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Two Scenes from Christmas in Afghanistan

Leigh C. Bishop, a psychiatrist and military reservist, was stationed at Bagram Airfield in Afghanistan on Christmas Eve 2008. In the dim light of dusk, he watched as a procession of military vehicles approached the airfield, came to a stop, and carefully unloaded a flag-draped steel casket. He knew that somewhere in the U.S., a family was going to suffer a Christmas homecoming that no one wanted. It was a heartbreaking scene for Bishop to take in—and one all-too-familiar in war.

But then, another scene from that Christmas Eve.

In an article for Christianity Today magazine entitled "Christmas in Afghanistan," Bishop writes:

[After watching the casket be unloaded from the military vehicle], I find myself walking along … the main avenue of Bagram Airfield. All is different …. Soldiers holding candles are belting out Christmas carols with gusto. Down the street, luminaries brighten the walkway into the clamshell-shaped auditorium, where cheerful groups of uniformed men and women enter for a Christmas concert. Two blocks away, the chapel is filling for the six o'clock Christmas Eve service.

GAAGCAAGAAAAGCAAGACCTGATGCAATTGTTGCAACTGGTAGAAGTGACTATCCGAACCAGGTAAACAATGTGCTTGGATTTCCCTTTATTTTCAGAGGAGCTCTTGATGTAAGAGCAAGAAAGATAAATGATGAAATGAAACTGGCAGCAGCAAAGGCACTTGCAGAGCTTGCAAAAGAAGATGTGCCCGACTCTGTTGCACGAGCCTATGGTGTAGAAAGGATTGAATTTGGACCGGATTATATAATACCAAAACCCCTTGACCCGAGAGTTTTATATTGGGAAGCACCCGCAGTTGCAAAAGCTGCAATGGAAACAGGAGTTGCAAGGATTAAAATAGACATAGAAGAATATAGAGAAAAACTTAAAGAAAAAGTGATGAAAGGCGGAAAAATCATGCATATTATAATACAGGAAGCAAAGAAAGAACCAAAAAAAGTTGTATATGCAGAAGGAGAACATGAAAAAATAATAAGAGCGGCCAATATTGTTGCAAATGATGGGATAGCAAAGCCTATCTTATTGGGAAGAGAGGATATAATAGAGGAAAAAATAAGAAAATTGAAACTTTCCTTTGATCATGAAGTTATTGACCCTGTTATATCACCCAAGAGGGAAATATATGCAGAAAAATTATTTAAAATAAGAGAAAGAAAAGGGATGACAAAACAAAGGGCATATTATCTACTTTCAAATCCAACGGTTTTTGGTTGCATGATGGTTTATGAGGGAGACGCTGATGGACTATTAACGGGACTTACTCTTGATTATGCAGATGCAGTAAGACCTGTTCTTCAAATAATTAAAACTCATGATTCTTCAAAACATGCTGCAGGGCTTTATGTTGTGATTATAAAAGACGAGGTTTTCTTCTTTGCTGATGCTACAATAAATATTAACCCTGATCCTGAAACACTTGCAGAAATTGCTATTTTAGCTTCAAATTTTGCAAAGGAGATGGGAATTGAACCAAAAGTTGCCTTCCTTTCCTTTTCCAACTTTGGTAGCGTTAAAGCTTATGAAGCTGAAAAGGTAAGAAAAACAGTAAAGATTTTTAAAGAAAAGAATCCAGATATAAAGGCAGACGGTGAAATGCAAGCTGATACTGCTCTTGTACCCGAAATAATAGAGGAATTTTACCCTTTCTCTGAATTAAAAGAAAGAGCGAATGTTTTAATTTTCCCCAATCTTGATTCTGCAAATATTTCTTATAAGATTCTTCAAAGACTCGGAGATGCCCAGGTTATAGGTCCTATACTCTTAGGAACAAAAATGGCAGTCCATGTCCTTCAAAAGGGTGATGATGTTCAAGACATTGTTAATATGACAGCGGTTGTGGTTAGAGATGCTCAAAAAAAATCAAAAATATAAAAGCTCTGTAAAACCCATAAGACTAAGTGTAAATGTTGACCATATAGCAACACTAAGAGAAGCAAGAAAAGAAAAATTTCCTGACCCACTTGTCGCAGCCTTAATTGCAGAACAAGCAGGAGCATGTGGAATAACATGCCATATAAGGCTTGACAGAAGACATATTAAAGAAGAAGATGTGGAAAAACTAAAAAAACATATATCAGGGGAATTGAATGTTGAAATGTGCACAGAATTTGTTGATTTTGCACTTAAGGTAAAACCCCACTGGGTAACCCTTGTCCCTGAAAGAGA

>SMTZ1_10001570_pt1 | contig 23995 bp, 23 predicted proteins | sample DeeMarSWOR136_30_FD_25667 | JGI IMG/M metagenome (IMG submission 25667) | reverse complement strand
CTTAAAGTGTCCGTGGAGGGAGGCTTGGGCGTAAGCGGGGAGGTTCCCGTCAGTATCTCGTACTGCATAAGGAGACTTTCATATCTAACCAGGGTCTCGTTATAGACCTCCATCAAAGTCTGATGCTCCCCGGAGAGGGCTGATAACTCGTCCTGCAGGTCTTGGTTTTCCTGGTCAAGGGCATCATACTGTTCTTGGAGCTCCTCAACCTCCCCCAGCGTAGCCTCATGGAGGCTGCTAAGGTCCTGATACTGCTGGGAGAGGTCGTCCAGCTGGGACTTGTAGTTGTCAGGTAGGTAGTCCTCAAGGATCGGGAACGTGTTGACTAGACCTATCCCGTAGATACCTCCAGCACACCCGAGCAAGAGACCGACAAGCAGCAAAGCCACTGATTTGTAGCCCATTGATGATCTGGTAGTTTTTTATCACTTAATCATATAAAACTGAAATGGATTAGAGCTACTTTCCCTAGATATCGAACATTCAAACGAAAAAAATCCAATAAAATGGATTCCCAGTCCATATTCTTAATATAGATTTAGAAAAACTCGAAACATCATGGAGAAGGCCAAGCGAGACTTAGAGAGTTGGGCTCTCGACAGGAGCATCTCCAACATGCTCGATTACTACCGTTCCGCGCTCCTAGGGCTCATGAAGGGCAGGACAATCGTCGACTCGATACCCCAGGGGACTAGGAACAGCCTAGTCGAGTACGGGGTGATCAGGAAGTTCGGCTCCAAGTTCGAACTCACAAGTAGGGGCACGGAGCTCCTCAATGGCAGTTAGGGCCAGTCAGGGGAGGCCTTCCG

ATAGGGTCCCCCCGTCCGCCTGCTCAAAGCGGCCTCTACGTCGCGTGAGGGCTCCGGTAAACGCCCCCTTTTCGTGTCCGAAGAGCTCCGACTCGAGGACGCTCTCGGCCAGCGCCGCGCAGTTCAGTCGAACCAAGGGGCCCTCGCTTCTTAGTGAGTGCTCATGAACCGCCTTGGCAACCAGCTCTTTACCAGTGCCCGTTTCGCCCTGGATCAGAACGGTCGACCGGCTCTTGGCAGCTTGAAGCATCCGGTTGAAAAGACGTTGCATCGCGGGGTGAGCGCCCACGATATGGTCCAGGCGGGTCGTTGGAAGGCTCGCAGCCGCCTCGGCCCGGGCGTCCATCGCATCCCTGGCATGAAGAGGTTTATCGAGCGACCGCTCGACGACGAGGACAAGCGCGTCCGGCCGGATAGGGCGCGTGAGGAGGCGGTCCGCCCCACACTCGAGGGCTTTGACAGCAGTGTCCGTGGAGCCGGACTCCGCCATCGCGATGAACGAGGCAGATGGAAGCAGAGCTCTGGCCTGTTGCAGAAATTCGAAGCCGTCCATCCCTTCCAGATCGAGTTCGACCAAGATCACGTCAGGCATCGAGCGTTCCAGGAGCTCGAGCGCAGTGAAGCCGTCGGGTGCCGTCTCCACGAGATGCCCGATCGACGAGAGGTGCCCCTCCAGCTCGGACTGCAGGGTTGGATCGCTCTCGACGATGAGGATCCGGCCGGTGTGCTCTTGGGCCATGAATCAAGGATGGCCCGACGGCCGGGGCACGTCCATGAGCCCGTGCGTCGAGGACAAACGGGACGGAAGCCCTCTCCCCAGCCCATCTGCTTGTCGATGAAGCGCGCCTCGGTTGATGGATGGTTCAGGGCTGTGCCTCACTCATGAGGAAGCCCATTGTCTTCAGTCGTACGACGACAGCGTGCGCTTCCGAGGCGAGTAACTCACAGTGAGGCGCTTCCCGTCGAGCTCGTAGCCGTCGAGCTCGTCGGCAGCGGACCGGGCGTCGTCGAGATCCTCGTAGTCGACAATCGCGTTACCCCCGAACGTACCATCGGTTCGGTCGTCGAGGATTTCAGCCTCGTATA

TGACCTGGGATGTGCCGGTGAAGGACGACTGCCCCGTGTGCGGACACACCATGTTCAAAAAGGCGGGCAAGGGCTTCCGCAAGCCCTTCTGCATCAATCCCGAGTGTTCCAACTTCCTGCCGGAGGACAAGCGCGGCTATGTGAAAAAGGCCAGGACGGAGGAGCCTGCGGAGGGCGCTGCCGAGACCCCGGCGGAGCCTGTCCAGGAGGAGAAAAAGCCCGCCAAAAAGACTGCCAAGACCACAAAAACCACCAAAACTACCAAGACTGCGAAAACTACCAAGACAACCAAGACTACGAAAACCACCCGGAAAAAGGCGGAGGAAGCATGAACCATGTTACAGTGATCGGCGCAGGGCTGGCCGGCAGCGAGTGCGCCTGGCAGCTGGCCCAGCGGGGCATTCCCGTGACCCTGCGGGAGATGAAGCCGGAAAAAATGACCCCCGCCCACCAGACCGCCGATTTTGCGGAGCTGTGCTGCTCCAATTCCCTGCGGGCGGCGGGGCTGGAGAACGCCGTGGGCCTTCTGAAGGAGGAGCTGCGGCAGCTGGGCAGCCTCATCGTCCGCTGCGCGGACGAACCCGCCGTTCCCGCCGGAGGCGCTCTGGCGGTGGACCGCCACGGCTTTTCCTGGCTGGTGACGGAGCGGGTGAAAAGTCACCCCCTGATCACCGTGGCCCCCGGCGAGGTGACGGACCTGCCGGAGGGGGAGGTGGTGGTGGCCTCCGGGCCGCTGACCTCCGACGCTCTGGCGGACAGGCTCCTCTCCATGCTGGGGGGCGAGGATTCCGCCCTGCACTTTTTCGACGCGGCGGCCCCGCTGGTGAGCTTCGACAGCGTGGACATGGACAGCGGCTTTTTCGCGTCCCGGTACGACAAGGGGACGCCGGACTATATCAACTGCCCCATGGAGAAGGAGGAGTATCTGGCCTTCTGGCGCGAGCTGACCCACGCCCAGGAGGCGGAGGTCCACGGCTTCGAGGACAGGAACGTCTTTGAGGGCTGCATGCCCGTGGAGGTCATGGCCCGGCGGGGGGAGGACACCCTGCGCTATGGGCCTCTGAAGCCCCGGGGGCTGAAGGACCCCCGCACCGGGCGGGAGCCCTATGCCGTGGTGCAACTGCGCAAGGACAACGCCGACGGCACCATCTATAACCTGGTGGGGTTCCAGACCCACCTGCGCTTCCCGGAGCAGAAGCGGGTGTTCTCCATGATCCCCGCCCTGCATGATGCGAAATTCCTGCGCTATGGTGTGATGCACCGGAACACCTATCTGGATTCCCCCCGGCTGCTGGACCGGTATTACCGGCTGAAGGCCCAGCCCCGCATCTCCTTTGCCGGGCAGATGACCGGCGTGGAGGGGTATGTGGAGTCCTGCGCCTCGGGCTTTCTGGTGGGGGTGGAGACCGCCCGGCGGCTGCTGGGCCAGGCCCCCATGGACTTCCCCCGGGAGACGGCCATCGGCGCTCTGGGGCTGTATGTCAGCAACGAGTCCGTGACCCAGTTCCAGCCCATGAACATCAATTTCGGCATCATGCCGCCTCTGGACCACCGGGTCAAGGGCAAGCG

War, writes C.S. Lewis in the essay "Learning in War-Time," reveals a hunger in human beings for joy and meaning that will not be set aside for even the most difficult of circumstances ….
Jesus did not come just to provide an occasion to sing carols, drink toasts, feast, and exchange gifts. But we are right to do these things, even as soldiers die and families grieve, because he came. And in his coming, he brought joy and peace—the joy that overcomes our sorrows, and the only kind of peace that ultimately matters. It's the peace of which the end of all wars, terrible as they are, is merely one token. It's the peace that means the long war between the heart and its Maker is over. It's a peace treaty offered in Bethlehem and signed, in blood, on Calvary.

Bishop concludes: "So joy to the world, and to every celebrating or grieving or hurting soul in it. The Lord has come. Let heaven and nature—and even those who stand watch with lighted candles in the land of the shadow of death—sing."

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